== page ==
4 Ways to Avoid Flares When You Have UC

If you are living with IBD, learn how a few lifestyle changes could help ease your symptoms.

Bad habits can pose some big problems. They can be a major source of conflict in a relationship, and may even keep you from reaching your true potential. Even when you know it's bad for you, some habits can be hard to break when they feel so good. But when you're living with ulcerative colitis or another form of inflammatory bowel disease (IBD), it's a different story. Sometimes you have no other choice but to give up those behaviors, so that you can feel your best and get the most out of your IBD treatment plan. If you or someone you care for is living with ulcerative colitis or Crohn's disease, here are a few lifestyle changes that can have a big impact. 

Quit smoking 

Smoking is terrible for anyone's health, but smoking and IBD? That's a mix made for disaster. No doctor would ever tell you to keep puffing away, says Marc Sonenshine, MD, a gastroenterologist at Atlanta Gastroenterology Associates in Atlanta, Georgia. "I'd never advocate it because it's just so bad for your health—especially your heart and lungs." And if you have Crohn's, it's especially bad news. "Smoking can promote more flare-ups in people with Crohn's disease," Dr. Soneshine says. "And it may even prevent treatment from working and thus doesn't help put the disease into remission." 

If you're ready to quit, try building a support system of people who can help you quit—like family, friends or a coach. You can also write down a list of reasons to quit. Sonenshine says sugarless chewing gum instead of cigarettes can help with the oral fixation of smoking. And be sure to set a firm quit date, too. 

Do not overuse pain relievers  

The inflammation associated with IBD can also mean you suffer from joint pain. But if you're managing those aches with a daily dose of pain relievers, like ibuprofen or other non-steroidal anti-inflammatory drugs (NSAIDs), it's just another way to make your symptoms worse. "If you can control the inflammation in your gastrointestinal (GI) tract, joint pain often goes away," says Sonenshine. "Meds like ibuprofen make it difficult for the GI tract to heal and can even cause more damage."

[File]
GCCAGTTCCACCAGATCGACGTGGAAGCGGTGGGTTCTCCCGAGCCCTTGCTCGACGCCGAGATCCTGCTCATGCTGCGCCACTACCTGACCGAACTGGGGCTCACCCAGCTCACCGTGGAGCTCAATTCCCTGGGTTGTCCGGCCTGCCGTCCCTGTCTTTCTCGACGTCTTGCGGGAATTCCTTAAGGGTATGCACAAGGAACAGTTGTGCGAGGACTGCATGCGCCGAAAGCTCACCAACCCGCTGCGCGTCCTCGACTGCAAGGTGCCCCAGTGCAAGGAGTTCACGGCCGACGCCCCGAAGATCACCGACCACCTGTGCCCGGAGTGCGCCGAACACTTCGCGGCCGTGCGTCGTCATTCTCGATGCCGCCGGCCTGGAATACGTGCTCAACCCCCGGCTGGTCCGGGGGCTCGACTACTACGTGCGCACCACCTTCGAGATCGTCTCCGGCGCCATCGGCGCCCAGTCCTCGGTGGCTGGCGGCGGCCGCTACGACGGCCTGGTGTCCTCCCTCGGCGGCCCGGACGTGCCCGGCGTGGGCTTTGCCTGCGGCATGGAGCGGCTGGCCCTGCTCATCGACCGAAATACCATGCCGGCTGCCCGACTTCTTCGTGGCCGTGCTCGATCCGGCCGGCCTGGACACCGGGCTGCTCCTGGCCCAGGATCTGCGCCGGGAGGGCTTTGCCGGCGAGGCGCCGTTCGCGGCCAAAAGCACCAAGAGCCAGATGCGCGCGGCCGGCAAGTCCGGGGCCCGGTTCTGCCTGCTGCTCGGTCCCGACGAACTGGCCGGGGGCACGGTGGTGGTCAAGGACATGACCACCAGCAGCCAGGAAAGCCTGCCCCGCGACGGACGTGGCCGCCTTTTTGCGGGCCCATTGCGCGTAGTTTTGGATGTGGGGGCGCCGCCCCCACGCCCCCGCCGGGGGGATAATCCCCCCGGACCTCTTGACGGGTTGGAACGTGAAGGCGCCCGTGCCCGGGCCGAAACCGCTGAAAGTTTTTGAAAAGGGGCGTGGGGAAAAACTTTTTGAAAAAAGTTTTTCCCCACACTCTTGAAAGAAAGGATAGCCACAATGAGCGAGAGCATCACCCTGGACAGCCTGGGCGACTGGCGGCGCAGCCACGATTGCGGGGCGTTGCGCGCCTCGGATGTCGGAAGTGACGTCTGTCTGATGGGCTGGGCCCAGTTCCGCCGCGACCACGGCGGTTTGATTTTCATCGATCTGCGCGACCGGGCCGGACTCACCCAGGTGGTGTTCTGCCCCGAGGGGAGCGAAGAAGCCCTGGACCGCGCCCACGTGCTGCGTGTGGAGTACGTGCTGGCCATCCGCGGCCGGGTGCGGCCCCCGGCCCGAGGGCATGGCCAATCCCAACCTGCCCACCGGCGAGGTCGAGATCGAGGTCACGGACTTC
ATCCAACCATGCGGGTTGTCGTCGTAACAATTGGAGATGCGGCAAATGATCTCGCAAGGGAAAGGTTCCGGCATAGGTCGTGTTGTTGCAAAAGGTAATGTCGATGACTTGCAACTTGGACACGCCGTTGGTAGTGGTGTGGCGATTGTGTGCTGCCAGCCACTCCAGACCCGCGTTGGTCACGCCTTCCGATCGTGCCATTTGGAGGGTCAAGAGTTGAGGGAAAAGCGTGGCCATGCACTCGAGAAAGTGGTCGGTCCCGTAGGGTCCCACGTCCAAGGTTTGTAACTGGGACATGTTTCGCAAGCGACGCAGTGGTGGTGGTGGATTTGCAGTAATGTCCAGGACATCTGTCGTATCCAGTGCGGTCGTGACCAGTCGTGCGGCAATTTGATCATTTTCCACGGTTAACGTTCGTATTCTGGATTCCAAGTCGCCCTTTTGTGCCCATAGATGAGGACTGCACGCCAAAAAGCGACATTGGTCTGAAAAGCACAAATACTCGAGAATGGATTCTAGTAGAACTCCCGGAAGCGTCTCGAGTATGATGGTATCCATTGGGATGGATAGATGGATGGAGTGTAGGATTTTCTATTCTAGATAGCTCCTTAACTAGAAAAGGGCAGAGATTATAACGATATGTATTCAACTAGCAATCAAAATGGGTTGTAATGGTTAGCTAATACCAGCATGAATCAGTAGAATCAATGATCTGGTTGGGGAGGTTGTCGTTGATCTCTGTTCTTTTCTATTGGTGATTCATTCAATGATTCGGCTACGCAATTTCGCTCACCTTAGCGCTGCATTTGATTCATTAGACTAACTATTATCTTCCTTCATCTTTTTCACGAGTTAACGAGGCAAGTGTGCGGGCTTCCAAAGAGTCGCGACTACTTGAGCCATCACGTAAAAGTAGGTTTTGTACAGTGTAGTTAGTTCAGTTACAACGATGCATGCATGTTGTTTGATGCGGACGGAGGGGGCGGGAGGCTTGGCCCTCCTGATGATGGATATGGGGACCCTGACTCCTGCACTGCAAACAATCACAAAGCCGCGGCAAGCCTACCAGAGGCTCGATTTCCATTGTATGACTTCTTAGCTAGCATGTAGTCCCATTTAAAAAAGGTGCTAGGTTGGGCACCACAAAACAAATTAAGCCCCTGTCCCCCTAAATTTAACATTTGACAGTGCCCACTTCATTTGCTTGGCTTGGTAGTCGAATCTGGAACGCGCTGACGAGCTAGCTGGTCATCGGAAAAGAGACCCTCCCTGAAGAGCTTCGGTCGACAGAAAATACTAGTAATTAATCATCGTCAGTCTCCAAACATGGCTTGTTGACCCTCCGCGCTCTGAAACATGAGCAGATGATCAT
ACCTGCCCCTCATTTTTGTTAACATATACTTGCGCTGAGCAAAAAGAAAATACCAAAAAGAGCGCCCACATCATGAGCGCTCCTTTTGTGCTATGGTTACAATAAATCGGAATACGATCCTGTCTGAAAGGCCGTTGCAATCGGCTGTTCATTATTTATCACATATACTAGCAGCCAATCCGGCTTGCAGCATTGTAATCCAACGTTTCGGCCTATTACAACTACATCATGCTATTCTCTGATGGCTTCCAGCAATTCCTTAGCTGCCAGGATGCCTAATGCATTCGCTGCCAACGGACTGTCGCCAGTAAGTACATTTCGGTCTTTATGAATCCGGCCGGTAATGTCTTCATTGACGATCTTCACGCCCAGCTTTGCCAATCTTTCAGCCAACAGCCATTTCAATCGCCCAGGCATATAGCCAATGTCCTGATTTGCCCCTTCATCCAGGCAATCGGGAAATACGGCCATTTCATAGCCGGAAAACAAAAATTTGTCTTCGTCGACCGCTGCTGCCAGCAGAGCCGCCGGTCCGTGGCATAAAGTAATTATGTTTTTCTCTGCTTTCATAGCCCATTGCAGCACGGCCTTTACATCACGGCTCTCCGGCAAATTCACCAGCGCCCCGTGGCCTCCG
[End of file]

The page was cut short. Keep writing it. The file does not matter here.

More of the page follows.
Sonenshine suggests that if you have to take a pain reliever for joint pain, use acetaminophen (Tylenol) instead. Using ibuprofen when you have IBD could make symptoms worse. He also notes that exercise, stretching and some forms of alternative medicine (like massage, meditation and acupuncture) are great ways to ease joint pain without aggravating the GI tract. 

Focus on what you eat 

Did you know that most people with GI issues also have symptoms of irritable bowel syndrome (IBS)? It's a condition that can put your eating habits into a tailspin. The volume of the food isn't an issue, says Sonenshine, but rather it's the type of food that's a problem. And when you're not eating well, you're more likely to develop IBS on top of IBD. "It's really important for IBD sufferers to eat a well-balanced diet," says Sonenshine. "And because eating can be difficult, I recommend patients take a one-a-day multivitamin or prenatal vitamin." 

Reduce stress 

Everyone has some amount of stress. And even though experts confirm it doesn't cause IBD, stress can make your IBD symptoms worse. "It's definitely a larger issue for sufferers," says Sonenshine. "While there's no direct link to inflammation, stress can make you concentrate more on the disease, lead to flare-ups and IBD symptoms, and may impact the effectiveness of your IBD meds." The solution? Build up your stress management skills—like exercising more, listening to relaxing music or talking through your problems with a therapist—so you can cope with the disease and how it impacts other areas of your life. 

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